Commercial Division Blog
Posted: August 8, 2018 / Categories Commercial, Contracts
Court Rejects Impossibility Defense Based on Change in Taxi Medallion Market
On July 30, 2018, Justice Sherwood of the New York County Commercial Division issued a decision in Capital One Equip. v. Deus, 2018 NY Slip Op 31819(U), rejecting an impossibility defense to a breach of contract claim based on a change in the market for taxi medallions, explaining:
Defendants rely on Restatement (First) of Contracts § 454 to argue that performance is impossible when there is extreme and unreasonable difficulty, expense, injury, or loss. According to the Restatement, impossibility is synonymous with impracticability. Defendants claim the change in economic circumstances has made the defendants' repayment of the loan impossible. However, New York courts have held differently. In Sassower v. Blumenfeld, performance of a contract is not excused where impossibility or difficulty of performance is occasioned only by financial difficulty or economic hardship, even to the extent of insolvency or bankruptcy. Impossibility cannot rely upon the amounts lost, the nature of lost investments, or the actual state of current finances and assets. Financial loss as a whole cannot be the sole reason to claim in possibility. Economic hardship alone cannot excuse performance; the impossibility must be produced by an unanticipated event that could not have been foreseen or guarded against in the contract.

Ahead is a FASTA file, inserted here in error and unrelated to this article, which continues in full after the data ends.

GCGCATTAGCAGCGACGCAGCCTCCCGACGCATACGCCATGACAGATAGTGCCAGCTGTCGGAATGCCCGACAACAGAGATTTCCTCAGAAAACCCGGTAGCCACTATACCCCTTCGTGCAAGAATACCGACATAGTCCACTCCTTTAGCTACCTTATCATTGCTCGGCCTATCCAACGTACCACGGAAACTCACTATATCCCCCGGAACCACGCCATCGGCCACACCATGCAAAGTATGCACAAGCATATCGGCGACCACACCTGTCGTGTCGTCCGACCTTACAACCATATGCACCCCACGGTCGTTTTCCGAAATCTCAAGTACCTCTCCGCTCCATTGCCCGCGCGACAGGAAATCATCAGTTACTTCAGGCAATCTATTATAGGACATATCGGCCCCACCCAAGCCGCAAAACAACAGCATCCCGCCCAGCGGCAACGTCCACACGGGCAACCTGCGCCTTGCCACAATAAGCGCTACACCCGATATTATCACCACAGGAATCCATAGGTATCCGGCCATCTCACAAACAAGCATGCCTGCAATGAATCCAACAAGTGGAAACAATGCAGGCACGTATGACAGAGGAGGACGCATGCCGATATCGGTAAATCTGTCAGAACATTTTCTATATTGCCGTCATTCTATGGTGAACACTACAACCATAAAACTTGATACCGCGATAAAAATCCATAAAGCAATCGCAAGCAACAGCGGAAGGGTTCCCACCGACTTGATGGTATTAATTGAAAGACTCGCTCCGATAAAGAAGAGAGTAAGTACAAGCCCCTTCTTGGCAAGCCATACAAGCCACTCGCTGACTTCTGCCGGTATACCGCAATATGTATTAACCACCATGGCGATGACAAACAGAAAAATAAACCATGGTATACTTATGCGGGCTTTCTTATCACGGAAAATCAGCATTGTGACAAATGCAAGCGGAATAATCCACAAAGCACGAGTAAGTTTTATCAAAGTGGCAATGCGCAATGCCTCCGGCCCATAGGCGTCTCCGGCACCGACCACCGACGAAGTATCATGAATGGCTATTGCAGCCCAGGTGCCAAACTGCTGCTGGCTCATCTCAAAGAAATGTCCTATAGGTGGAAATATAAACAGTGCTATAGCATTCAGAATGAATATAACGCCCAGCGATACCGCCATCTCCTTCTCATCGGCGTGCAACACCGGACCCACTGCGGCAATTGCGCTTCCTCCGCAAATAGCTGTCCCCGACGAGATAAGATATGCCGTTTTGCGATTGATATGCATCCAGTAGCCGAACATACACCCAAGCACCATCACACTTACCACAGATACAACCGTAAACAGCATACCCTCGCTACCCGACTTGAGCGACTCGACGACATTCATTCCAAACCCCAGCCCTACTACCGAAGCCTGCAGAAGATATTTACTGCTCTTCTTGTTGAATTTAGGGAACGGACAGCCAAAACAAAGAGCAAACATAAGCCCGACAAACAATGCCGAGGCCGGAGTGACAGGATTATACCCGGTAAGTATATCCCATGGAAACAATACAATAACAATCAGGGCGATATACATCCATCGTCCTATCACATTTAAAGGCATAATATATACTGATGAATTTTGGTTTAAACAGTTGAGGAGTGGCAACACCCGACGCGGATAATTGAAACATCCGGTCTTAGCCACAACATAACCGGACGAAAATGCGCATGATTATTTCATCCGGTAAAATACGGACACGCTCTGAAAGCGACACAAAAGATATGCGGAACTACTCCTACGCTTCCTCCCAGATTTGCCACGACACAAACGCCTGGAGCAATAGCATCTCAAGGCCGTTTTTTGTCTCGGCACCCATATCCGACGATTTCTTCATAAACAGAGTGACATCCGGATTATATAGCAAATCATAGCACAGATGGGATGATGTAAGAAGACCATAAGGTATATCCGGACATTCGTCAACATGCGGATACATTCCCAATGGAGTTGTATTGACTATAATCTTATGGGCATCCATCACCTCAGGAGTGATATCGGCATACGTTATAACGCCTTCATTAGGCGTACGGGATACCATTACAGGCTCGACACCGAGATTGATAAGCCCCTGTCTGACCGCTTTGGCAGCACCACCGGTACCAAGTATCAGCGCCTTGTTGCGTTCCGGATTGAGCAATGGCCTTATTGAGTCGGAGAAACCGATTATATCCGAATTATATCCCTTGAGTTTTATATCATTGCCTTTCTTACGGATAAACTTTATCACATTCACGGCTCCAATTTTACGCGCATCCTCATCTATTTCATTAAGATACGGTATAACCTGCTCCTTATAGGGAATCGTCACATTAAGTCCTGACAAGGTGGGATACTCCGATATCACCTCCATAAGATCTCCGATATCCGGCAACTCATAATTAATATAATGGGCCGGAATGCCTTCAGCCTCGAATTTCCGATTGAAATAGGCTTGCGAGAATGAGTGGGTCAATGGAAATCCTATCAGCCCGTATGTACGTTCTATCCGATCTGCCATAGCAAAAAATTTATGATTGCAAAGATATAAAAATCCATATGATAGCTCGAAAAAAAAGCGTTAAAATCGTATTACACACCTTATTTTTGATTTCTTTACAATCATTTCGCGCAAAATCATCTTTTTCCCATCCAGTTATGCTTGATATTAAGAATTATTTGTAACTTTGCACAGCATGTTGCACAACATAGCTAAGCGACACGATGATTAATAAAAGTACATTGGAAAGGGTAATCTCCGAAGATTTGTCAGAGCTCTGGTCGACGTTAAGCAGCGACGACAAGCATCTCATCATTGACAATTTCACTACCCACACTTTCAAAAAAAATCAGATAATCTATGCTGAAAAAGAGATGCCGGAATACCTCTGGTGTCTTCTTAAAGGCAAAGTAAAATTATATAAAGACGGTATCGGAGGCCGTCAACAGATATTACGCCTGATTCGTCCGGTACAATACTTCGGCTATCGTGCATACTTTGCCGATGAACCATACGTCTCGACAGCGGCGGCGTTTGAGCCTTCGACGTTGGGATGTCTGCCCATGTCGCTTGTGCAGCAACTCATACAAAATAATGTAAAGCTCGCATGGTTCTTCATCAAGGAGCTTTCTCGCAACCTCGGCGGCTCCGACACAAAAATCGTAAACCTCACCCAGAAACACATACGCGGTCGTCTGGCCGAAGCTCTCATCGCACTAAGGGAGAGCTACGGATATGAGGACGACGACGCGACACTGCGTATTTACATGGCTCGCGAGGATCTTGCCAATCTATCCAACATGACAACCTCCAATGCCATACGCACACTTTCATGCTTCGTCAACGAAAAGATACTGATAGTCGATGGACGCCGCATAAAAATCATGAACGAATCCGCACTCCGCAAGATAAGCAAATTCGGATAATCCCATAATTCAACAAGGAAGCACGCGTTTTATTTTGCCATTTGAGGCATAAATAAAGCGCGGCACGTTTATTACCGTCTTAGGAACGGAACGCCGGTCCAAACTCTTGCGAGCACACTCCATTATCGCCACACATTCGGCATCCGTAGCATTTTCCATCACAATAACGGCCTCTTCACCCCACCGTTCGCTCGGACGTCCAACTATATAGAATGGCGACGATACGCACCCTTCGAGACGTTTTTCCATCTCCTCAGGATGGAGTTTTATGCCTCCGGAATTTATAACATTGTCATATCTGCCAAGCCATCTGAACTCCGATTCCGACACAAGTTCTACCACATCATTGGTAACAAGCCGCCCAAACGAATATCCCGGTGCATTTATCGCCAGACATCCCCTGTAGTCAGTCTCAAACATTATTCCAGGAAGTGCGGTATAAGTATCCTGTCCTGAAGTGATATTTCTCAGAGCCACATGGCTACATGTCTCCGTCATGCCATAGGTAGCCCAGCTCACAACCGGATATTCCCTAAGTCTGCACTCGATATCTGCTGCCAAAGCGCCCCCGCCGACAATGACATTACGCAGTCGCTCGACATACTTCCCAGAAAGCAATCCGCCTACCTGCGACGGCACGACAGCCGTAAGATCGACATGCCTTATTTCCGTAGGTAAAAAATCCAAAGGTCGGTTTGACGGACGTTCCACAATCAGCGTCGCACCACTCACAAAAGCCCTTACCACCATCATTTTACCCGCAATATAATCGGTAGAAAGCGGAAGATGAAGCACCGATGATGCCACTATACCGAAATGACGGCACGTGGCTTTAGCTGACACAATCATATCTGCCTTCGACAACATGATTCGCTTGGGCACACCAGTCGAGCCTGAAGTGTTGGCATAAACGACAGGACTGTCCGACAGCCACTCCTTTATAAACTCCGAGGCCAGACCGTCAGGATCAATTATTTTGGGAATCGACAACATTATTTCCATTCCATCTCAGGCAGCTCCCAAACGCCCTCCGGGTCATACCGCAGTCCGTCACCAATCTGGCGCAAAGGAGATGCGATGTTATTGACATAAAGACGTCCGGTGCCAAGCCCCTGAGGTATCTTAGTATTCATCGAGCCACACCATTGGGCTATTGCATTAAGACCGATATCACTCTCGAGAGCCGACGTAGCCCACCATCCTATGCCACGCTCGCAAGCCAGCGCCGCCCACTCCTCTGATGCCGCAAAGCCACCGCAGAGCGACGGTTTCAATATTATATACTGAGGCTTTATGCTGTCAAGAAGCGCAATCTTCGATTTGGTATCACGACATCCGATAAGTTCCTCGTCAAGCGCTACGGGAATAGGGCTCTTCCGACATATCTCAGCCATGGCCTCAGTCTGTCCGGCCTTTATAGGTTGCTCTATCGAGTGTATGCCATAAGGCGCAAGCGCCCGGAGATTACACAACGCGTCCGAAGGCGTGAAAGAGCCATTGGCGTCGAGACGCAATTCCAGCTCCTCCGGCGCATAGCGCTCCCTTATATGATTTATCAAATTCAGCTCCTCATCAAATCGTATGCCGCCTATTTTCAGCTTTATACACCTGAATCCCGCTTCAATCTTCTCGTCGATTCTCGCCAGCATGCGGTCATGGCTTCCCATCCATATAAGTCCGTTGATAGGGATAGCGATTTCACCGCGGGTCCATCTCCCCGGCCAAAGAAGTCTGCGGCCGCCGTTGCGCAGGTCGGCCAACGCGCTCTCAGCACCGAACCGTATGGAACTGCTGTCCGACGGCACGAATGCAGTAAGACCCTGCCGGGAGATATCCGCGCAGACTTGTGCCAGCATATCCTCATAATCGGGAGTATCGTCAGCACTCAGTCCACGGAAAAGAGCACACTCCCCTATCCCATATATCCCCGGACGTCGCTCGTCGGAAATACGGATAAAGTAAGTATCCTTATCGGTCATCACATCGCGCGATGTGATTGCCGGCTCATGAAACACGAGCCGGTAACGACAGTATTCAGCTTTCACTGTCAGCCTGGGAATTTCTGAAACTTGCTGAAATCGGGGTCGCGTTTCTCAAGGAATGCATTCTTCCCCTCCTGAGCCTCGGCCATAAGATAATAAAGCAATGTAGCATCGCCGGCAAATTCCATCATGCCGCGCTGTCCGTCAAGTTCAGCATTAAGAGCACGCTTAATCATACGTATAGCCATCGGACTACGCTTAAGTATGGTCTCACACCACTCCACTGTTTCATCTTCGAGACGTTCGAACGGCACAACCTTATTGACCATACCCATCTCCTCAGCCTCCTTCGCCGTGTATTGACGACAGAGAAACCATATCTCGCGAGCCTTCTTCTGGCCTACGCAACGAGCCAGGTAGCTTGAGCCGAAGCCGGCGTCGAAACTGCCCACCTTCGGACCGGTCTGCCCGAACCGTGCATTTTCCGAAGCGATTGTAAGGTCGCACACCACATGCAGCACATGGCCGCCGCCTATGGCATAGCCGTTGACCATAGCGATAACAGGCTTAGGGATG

Defendants base the defense of impossibility upon the idea that, due to the economic change on the medallion and taxi industry of New York by ride sharing applications like Uber and Lyft, there is an impossible hurdle for the defendants to overcome, making the repayment of the loan impossible. Since the defendants rely upon an argument of economic impracticability of repaying the loan, the standard for impossibility is not met.
(Internal quotations and citations omitted).
It is easy to sympathize with people like the defendant who got caught up in a drastic change to the transportation market, but one of the reasons parties often choose to have their contracts governed by New York law is that courts generally enforce agreements as written, even if changes in economic circumstances turn what was a good bargain into a bad one. Contact Schlam Stone & Dolan partner John Lundin at firstname.lastname@example.org if you or a client face a situation where you are unsure how to enforce rights you believe you have under a contract.